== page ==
Whatever You Say I Am, That’s What I’m Not, Arctic Monkeys’ debut long-player, attracted journalistic plaudits and public affections with its combination of shrugging charm and bitter turn of phrase. But retrospect is a virtue and, peppered with duds and clumsily self-righteous socio-commentaries, the album was by no means the classic many lauded it as; rather, it was a promising introduction and little more.
If there is one thing Arctic Monkeys have mastered over the last year it is understanding the importance of retaining a certain level of mystique – an aspect thoroughly reflected in Favourite Worst Nightmare. Though Alex Turner continues to be crudely hailed as akin to Alan Bennett, the blunt narratives that garnered his band their initial acclaim have been softened in favour of more lyrical ambiguity. Whilst the standard gripes remain, such as Turner’s Yorkshire rasp turning its attentions to tactless attempts to be seen on nights out in ‘Teddy Picker’, the ‘Reebok Classic’ comments that littered the debut have been replaced with far more cutting witticisms.
Though the musicianship again adheres to a relatively basic formula, Favourite Worst Nightmare has an understated depth. James Ford’s production is appropriately uncomplicated yet detailed, washed with subtle doses of psychedelic distortion that seem to be in debt to The Coral's Beefheart-aping routine. Though ‘Brianstorm’ rampantly opens proceedings with by-numbers bombast, the finest moments on the record are those that seem to follow on from the Who the Fuck Are The Arctic Monkeys? EP, released between albums, as ‘If You Were There, Beware’ echoes in the same resigned manner as ‘Leave Before The Lights Come On’.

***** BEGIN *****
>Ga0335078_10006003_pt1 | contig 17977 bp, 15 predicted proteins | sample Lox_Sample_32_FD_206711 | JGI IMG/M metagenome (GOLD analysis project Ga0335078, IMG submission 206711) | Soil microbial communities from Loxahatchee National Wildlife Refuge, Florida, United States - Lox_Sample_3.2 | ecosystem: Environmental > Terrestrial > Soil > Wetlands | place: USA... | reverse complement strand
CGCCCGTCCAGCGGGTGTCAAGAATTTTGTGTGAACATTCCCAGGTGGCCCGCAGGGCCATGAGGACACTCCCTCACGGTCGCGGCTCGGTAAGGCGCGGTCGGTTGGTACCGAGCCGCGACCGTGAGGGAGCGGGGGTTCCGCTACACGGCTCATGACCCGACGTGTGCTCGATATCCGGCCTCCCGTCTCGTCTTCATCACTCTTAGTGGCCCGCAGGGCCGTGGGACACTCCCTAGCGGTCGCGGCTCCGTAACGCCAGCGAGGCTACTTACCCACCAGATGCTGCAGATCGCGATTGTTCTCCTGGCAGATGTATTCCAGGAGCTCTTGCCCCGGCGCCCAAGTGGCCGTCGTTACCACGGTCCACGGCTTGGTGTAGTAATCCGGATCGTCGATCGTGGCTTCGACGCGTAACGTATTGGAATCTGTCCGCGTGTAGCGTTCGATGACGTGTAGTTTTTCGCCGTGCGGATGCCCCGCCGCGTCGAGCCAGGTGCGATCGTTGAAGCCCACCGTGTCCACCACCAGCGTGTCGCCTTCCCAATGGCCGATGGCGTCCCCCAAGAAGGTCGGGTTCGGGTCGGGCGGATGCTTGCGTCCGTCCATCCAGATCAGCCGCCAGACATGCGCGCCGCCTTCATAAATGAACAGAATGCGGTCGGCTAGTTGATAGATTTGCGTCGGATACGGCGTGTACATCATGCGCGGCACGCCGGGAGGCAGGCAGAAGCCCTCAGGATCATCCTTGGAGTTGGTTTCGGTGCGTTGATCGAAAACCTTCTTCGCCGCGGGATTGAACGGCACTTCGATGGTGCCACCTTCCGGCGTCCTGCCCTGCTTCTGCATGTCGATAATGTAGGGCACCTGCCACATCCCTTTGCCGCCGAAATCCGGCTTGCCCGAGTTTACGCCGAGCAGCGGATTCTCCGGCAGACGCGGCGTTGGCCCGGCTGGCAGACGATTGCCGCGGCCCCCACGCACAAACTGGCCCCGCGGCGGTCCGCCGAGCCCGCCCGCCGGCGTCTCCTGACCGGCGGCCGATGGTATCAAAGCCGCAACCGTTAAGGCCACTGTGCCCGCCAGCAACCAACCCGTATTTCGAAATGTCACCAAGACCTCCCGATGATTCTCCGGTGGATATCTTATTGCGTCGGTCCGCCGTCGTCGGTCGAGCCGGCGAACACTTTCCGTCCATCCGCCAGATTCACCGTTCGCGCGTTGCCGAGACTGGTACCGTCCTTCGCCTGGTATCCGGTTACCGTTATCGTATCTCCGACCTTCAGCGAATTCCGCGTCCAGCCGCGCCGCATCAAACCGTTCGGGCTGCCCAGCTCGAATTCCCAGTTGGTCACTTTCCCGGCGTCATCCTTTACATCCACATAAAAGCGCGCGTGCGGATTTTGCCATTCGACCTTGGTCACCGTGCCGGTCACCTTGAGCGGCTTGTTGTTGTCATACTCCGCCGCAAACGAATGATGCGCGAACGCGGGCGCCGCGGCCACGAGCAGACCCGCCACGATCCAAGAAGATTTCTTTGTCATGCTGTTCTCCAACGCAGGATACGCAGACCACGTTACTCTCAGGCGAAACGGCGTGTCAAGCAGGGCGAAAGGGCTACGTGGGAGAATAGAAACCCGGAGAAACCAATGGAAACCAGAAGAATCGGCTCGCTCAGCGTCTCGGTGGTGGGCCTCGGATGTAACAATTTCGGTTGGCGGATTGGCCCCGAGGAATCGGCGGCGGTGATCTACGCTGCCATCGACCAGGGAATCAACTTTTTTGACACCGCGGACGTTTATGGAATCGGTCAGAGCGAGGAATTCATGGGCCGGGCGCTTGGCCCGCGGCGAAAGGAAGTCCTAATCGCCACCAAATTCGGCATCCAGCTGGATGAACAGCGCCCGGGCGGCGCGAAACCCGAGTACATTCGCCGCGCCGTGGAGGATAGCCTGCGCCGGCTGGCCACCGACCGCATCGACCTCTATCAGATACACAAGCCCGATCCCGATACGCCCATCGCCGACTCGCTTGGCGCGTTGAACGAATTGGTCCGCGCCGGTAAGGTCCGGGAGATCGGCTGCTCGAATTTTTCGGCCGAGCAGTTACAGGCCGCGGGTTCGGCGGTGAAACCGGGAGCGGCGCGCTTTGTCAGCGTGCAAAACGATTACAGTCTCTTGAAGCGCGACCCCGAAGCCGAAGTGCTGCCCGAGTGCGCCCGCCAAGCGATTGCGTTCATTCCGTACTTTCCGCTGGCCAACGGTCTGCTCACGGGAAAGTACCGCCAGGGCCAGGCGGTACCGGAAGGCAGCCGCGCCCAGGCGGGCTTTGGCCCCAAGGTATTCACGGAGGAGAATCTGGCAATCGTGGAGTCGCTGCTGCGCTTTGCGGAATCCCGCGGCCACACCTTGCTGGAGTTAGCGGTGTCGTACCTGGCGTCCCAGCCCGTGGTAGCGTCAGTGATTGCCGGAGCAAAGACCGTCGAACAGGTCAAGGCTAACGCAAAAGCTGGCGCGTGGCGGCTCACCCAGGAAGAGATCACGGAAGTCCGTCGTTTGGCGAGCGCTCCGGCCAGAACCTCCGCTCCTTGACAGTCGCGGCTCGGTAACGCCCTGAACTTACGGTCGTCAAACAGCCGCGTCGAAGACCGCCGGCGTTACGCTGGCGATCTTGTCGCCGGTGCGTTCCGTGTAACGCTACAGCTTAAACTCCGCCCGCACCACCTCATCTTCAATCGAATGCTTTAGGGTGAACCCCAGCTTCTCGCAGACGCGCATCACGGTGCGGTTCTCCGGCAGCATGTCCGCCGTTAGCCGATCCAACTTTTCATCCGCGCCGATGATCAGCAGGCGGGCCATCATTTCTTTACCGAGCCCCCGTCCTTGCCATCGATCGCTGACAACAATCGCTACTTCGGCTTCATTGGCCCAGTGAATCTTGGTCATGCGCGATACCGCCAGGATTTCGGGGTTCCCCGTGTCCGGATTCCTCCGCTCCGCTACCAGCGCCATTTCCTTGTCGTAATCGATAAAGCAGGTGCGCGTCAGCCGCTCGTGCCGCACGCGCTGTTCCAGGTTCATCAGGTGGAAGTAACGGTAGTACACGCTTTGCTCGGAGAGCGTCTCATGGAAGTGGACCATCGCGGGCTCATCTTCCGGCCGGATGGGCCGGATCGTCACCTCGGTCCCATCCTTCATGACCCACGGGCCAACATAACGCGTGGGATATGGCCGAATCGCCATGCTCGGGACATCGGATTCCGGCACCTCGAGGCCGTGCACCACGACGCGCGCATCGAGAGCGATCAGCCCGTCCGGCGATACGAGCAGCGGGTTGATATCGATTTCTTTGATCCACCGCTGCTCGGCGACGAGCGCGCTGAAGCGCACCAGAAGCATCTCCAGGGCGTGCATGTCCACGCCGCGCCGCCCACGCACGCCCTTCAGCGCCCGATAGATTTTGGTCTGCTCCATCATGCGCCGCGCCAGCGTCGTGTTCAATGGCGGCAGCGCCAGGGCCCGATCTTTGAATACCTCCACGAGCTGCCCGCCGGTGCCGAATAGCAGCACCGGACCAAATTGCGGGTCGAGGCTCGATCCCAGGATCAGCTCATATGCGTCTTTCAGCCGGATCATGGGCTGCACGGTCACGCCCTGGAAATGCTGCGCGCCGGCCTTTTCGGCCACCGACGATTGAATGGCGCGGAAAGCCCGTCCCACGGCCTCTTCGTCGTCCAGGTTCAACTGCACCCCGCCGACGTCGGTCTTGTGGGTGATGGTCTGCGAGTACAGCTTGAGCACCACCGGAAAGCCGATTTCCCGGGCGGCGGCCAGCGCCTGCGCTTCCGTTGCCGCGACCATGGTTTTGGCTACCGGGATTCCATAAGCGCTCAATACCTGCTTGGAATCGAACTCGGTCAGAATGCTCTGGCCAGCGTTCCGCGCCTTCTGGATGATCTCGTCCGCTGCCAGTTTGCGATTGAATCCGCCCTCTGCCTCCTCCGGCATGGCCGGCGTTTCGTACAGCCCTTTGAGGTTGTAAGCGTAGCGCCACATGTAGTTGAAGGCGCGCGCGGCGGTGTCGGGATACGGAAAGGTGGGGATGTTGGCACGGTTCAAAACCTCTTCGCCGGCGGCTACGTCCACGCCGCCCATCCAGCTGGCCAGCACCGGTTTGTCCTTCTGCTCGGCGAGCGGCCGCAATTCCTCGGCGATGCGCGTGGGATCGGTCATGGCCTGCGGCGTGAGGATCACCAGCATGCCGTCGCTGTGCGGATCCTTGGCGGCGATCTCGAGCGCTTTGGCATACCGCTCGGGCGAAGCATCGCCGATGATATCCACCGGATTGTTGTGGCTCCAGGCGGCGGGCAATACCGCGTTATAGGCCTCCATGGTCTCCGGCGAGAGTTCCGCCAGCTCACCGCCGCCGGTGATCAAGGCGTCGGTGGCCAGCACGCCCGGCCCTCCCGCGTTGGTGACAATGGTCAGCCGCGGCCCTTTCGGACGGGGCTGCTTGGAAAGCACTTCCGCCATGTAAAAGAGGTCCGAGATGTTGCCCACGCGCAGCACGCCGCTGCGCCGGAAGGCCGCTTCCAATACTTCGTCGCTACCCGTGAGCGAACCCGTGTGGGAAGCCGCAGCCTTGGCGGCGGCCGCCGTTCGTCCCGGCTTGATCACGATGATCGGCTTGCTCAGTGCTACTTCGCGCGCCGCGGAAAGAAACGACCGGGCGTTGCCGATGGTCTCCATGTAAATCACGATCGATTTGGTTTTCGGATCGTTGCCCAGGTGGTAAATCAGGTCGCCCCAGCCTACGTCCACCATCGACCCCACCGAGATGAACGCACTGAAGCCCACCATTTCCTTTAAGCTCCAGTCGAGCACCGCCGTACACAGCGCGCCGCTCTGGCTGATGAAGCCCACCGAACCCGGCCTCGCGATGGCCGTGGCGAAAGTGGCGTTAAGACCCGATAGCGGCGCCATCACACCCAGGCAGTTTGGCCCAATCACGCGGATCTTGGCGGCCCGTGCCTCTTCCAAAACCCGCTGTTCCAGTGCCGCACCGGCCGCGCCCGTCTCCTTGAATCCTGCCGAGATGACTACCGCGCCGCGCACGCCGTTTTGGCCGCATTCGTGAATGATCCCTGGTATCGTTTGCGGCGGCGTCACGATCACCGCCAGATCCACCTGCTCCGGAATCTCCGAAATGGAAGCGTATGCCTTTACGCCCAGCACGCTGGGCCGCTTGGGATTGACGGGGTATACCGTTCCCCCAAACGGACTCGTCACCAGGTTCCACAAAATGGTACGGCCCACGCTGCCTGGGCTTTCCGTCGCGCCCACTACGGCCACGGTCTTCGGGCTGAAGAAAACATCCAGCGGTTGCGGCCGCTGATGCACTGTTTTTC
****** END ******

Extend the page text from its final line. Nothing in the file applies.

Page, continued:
This is a far from flawless record. ‘Fluorescent Adolescent’ and ‘D Is For Dangerous’ are laden with laddish bombast, whereas retiring track ‘Only Ones Who Know’ possesses the same insipid mid-album croon 'Riot Van’ provided in Whatever.... However, the boyish charm that appealed to so many has transformed to something far more incisive: 'Do Me A Favour' details the resigned decline of a relationship in three of their finest minutes to date, bitterly concluding that "perhaps 'fuck off' might be too kind" in the guileless manner that warranted their initial acclaim.
Though inconsistent, this record is remarkably accomplished and immediate. Whereas Whatever... was preceded by months of hype with enthusiasts exchanging demos and live recordings, Favourite Worst Nightmare benefits from sounding so unfamiliar. Whilst it may disappoint factions who revelled in the easy-to-swallow lyricism and sub-Libertines romp of the debut, this bout sees Arctic Monkeys master their craft with a record that is both credible and accessible.
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